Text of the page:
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Europe's Family Tree Gets A New Branch

This skull, from the Swedish archaeological site called Motala, is thought to have come from a hunter-gatherer who died there about 8,000 years ago. i

This skull, from the Swedish archaeological site called Motala, is thought to have come from a hunter-gatherer who died there about 8,000 years ago. Anna Arnberg hide caption

toggle caption Anna Arnberg
This skull, from the Swedish archaeological site called Motala, is thought to have come from a hunter-gatherer who died there about 8,000 years ago.

This skull, from the Swedish archaeological site called Motala, is thought to have come from a hunter-gatherer who died there about 8,000 years ago.

Anna Arnberg

For those who eagerly trace their genetic lineage or subscribe online to find their earliest ancestors, there's a new group to consider adding to the furthest reaches of your list. A previously unrecognized population of ancient north Eurasians may be a major third braid in the genetic twist that gave rise to most modern Europeans and their kin.

Scientists have known from previous work that more than 8,000 years ago, a population of dark-haired, light-eyed hunter-gatherers from Western Europe, and a group of dark-haired, brown-eyed farmers from the Near East got together and had kids. But new data suggest a third group from north Eurasia may have swaggered into the ancient party many years later — after agriculture was introduced — contrary to previous thought. These traveling Eurasians are evidence that people were moving into Europe later than expected, scientists now say, after the continent was already densely settled.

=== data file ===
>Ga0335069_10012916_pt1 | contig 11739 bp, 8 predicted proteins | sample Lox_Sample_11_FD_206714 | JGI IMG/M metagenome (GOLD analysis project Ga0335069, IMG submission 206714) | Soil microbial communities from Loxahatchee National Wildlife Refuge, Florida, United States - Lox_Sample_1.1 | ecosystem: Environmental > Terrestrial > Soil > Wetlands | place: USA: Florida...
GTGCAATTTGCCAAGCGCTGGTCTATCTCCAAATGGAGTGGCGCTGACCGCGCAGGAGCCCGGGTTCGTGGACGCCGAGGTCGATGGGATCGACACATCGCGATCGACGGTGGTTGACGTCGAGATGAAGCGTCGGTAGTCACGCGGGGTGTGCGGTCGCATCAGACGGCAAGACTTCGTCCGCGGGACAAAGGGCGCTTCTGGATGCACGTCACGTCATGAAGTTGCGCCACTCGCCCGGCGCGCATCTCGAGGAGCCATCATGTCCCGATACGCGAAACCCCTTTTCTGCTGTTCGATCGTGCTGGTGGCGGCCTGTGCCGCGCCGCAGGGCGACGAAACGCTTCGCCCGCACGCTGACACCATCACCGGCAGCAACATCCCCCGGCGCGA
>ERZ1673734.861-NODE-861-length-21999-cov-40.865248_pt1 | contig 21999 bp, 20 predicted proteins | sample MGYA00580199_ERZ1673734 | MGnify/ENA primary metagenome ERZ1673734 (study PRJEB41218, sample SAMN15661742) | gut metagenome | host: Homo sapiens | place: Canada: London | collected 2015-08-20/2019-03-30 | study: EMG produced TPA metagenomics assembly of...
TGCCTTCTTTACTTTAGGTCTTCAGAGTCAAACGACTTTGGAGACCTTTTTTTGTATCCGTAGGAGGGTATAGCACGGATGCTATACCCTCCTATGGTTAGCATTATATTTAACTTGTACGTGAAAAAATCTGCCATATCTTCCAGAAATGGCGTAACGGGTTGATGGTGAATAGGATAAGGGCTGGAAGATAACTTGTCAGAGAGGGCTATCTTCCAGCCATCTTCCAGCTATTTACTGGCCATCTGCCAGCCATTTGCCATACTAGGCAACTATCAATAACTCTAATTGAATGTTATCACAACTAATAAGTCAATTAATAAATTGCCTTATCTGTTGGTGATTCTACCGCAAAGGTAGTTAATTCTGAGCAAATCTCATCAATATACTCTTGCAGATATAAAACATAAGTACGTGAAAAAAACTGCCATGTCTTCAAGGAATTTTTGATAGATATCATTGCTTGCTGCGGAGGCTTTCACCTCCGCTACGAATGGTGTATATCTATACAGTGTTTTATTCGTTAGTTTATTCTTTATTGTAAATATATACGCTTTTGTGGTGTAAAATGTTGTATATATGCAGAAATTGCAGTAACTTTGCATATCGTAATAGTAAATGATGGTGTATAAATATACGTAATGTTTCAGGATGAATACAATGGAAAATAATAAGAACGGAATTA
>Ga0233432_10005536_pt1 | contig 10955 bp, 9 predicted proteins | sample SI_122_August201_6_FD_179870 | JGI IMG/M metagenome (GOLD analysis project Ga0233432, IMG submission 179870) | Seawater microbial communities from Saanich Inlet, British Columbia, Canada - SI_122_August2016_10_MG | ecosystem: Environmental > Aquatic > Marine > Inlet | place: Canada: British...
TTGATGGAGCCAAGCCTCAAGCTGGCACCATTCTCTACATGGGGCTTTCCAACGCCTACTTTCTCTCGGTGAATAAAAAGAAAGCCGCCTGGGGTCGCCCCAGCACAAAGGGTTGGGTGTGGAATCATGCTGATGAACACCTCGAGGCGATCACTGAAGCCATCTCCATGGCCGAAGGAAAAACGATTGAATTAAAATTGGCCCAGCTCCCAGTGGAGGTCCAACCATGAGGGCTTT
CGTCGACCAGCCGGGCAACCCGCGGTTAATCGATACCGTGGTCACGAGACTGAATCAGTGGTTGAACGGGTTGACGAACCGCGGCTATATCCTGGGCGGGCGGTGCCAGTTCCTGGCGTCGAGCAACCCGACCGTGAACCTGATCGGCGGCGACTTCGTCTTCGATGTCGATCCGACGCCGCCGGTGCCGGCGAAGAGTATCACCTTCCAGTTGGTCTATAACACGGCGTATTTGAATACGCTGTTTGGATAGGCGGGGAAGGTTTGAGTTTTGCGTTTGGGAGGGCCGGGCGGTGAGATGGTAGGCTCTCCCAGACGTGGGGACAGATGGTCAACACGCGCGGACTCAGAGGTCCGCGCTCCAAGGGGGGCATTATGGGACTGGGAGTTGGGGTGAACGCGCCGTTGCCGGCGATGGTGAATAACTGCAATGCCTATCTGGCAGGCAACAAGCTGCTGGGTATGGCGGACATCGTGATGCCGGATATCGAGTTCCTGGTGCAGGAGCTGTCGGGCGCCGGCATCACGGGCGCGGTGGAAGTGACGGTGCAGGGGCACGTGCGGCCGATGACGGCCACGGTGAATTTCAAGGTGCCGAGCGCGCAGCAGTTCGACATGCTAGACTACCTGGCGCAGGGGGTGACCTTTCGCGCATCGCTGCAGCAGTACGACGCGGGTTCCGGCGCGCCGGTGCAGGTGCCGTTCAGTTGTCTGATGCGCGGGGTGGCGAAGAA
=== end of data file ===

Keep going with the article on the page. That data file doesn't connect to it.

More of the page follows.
The evidence, from a team led by geneticist David Reich, at the Howard Hughes Medical Institute, and Johannes Krause, at the University of Tübingen, in Germany, was published Wednesday in Nature. The scientists analyzed DNA from nine ancient skeletons and from 2,345 modern-day people from across the globe. In particular, you might thank the remains of a 7,000-year-old farmer from Germany and eight 8,000-year-old hunter-gatherers from Luxembourg and Sweden; DNA from their bones or teeth was harvested for science.

"We were using the whole genome," Reich tells Shots, which means they compared the DNA libraries of each individual, looking for areas in the genome that are variable among different populations. In the end, their statistical analysis found that a computer model incorporating these three very different populations of ancestors seemed to best explain the genetic patterns seen among most Europeans today.

Prior to the study, the third lineage was considered a "ghost population" — thought to exist, based on genetic patterns seen in the genomes of modern Europeans, but without any ancient DNA evidence to confirm that. Interestingly, though Reich's team solved the mystery of one ghost population, they've created another. Their genetic data indicates that there's likely at least one more group whose physical remains haven't yet turned up: "It's a population that split off from all other Eurasian populations before they separated" into the three, Reich says.

"I think the most exciting aspect of this work is that it is a powerful demonstration of how ancient DNA analyses can provide insights into human history that would be difficult, or impossible, to make from genetic data of contemporary individuals alone," says Joshua Akey, a geneticist at the University of Washington School of Medicine. "I suspect this study, and several others recently published, are a harbinger of things to come."

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